TearSheet: Seattle Met’s “The 5 Oysters You Meet in Washington”

As part of an on-going multimedia project on the Puget Sound’s ocean acidification issues and the effects it’s having on the shellfish industry, Seattle Metropolitan Magazine’s March 2016 issue published a story about Washington State’s oyster species, utilizing some of the imagery from The Ocean’s Acid. It’s a great article written by Allecia Vermillion, with interesting characters and historical background of WA’s 5 main oysters.

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Bloomberg Businessweek Shoot: Willapa Bay’s Future w/Neonicotinoids

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Last week I was called by Bloomberg and headed to Willapa Bay in southwestern Washington to photograph WSU scientist Kim Patten and the surrounding environment of Bay Center, WA. Waking up at 2:30am on Monday, I spent the morning driving 3hrs to catch a clear sunrise over the waters, which have been the center of Washington’s oyster industry for generations. At over 260 square miles, the bay nearly empties at low tide, creating the second largest estuary on the U.S.’s west coast. But a local shrimp has been disrupting the area’s economy for too long, suffocating oyster beds as the crustacean burrows 1 to 2 feet beneath the surface, turning mudflats into quicksand. The published article is available in the link and the selects from the morning’s shoot are below.

Bloomberg Businessweek: Washington State Turns to Neurotoxins to Save Its Oysters

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A pile of discarded oyster shells are left in the sun so organic matter can decompose before being bagged and placed back in the water as a refuge for young oyster seed.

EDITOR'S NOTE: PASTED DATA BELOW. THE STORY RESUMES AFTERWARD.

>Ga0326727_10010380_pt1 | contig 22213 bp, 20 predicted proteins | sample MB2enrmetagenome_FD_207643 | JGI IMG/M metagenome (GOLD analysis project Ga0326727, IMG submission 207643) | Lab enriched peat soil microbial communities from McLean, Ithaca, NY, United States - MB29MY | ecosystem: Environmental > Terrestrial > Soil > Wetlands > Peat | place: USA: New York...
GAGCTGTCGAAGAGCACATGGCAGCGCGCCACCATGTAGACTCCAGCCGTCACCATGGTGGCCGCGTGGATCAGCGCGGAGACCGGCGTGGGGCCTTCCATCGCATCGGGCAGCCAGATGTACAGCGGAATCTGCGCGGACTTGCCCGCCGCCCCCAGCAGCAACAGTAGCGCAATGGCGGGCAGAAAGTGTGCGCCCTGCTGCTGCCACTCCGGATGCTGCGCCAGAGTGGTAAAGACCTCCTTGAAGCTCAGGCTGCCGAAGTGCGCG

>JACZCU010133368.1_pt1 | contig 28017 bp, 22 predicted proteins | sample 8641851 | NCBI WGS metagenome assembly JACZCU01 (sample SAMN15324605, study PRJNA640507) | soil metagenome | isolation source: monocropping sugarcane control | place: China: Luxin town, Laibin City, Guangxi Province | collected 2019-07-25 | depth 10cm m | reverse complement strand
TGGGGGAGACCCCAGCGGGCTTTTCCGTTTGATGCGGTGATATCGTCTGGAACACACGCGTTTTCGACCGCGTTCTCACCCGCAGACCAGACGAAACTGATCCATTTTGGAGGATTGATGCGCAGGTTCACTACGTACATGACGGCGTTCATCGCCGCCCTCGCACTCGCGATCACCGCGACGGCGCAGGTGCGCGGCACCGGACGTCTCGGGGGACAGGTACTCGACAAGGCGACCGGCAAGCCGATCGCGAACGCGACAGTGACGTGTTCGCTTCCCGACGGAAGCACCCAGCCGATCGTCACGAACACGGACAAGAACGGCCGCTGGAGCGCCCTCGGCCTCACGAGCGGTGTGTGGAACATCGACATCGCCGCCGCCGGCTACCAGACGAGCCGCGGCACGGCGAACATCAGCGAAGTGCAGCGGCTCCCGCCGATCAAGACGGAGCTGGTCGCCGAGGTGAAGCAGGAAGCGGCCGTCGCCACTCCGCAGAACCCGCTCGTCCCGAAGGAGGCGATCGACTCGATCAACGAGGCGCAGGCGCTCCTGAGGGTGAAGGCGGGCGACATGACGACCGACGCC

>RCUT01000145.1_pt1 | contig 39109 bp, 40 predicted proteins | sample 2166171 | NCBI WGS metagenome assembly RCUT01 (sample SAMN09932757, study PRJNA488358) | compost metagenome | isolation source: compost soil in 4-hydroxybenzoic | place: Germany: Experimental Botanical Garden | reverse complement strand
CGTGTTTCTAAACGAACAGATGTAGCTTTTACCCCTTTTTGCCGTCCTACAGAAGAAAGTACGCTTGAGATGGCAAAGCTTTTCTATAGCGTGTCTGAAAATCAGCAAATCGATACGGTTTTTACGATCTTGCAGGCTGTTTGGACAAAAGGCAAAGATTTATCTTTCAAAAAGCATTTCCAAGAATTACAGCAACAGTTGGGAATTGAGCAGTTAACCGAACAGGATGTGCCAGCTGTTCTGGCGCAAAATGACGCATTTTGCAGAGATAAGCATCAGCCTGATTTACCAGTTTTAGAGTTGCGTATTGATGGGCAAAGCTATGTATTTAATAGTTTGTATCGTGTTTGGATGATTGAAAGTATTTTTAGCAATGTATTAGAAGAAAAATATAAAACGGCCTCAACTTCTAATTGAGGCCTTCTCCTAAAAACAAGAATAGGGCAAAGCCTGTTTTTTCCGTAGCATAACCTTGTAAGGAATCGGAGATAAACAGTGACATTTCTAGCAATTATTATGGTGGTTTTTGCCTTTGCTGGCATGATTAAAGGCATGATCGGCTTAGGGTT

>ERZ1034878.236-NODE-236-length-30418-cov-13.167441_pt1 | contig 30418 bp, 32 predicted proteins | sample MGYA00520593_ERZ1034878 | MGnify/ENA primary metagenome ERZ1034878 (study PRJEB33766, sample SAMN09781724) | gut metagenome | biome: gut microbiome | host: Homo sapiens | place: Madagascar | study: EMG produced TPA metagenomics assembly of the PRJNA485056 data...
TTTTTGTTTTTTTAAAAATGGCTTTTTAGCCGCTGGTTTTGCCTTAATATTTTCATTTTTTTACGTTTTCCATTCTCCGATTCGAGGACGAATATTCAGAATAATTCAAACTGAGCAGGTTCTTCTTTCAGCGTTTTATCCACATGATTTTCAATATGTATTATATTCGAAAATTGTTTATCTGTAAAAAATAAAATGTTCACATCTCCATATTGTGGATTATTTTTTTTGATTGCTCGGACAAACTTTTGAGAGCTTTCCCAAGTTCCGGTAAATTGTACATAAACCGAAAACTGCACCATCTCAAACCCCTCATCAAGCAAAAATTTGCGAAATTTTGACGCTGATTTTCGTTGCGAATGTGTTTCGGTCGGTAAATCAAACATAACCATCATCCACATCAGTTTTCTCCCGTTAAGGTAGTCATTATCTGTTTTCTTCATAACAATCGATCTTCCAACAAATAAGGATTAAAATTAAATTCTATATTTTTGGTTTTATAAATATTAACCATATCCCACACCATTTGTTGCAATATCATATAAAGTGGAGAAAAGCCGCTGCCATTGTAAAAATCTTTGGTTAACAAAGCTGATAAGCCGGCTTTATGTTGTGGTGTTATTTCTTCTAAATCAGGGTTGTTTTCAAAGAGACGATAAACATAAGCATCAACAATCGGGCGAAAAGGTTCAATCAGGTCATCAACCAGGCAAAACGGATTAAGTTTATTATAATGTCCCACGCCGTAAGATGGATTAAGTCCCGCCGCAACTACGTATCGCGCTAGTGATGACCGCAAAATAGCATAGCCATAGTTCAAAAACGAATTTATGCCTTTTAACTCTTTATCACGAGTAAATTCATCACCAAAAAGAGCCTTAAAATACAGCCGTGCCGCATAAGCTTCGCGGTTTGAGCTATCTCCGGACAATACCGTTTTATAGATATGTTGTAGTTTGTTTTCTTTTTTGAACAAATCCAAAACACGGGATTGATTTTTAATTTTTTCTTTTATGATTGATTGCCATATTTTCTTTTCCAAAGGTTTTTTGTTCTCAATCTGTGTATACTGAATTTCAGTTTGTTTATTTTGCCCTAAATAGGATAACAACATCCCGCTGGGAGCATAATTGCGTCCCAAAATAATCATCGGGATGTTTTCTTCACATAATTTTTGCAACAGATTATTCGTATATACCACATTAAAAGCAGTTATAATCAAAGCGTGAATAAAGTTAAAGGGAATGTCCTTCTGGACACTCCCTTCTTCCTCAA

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Long-line oyster beds stretch across the tidal flats of Willapa Bay as a front of morning fog recedes westward.

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Old oyster shells wrapped in bags ready for delivery outside an oyster nursery

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WSU scientist and researcher Kim Patten uses a clam digger to pull out an invasive shrimp from one to two feet beneath the mud.

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A male and female shrimp (the female is carrying orange egg sacks)

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An oyster shucker in Bay Center, WA

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Ocean Acidification and our Oyster Culture – Part II

karsten_cameron_12In order to prosper, every living creature requires clean air, clean water and abundant food.  For ocean-thriving mollusks, clean seawater is a must.  In December 2011, Washington State Governor Christine Gregoire formed a Blue Ribbon Panel.  Their purpose: to investigate and study a new threat to Pacific Northwest waters.  They were putting Ocean Acidification (OA) under the microscope.

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karsten_cameron_14What is occurring is evidence of our Industrial Period 100 years prior as heavy carbon dioxide (CO2) elements now begin surfacing in the shallow waters of the Puget Sound.  As the spring and fall seasons of the Pacific Northwest bring strong northwesterly winds, currents in the Pacific Ocean stir up these century-old pollutants, pushing them upwards and east into the estuaries.  These so-called up-wellings decrease pH levels, causing normal numbers of 8.25 to sink lower into the acidic levels of 8.14 (The pH scale is representative of aqueous solutions from zero to fourteen; where zero characterizes hydrochloric acid or battery acid, and fourteen is sodium hydroxide, better known as bleach).  Acid is a solvent.  It dissolves what it comes in contact with.  Add acidic waters to oyster seed and you find its ingredients eating away at the calcium carbonate that makes up the mollusk’s shell.

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karsten_cameron_20Taylor Shellfish Farms is the first to experience this threat.  They are attracting globe attention to what is occurring within their hatcheries and throughout their farms.  They rely on clean healthy water for larvae seed to develop, but ocean acidification is effecting the development of these mollusks, prohibiting full and consistent growth of their calcium carbonate shells.  What is the future of the mollusk culture if we continue burning fossil fuels and causing the climate to warm-up at faster then expected rate?  Our industrial state affects more then just our air quality.

To see Part II of the multimedia project Ocean Acidification and our Oyster Culture, please click here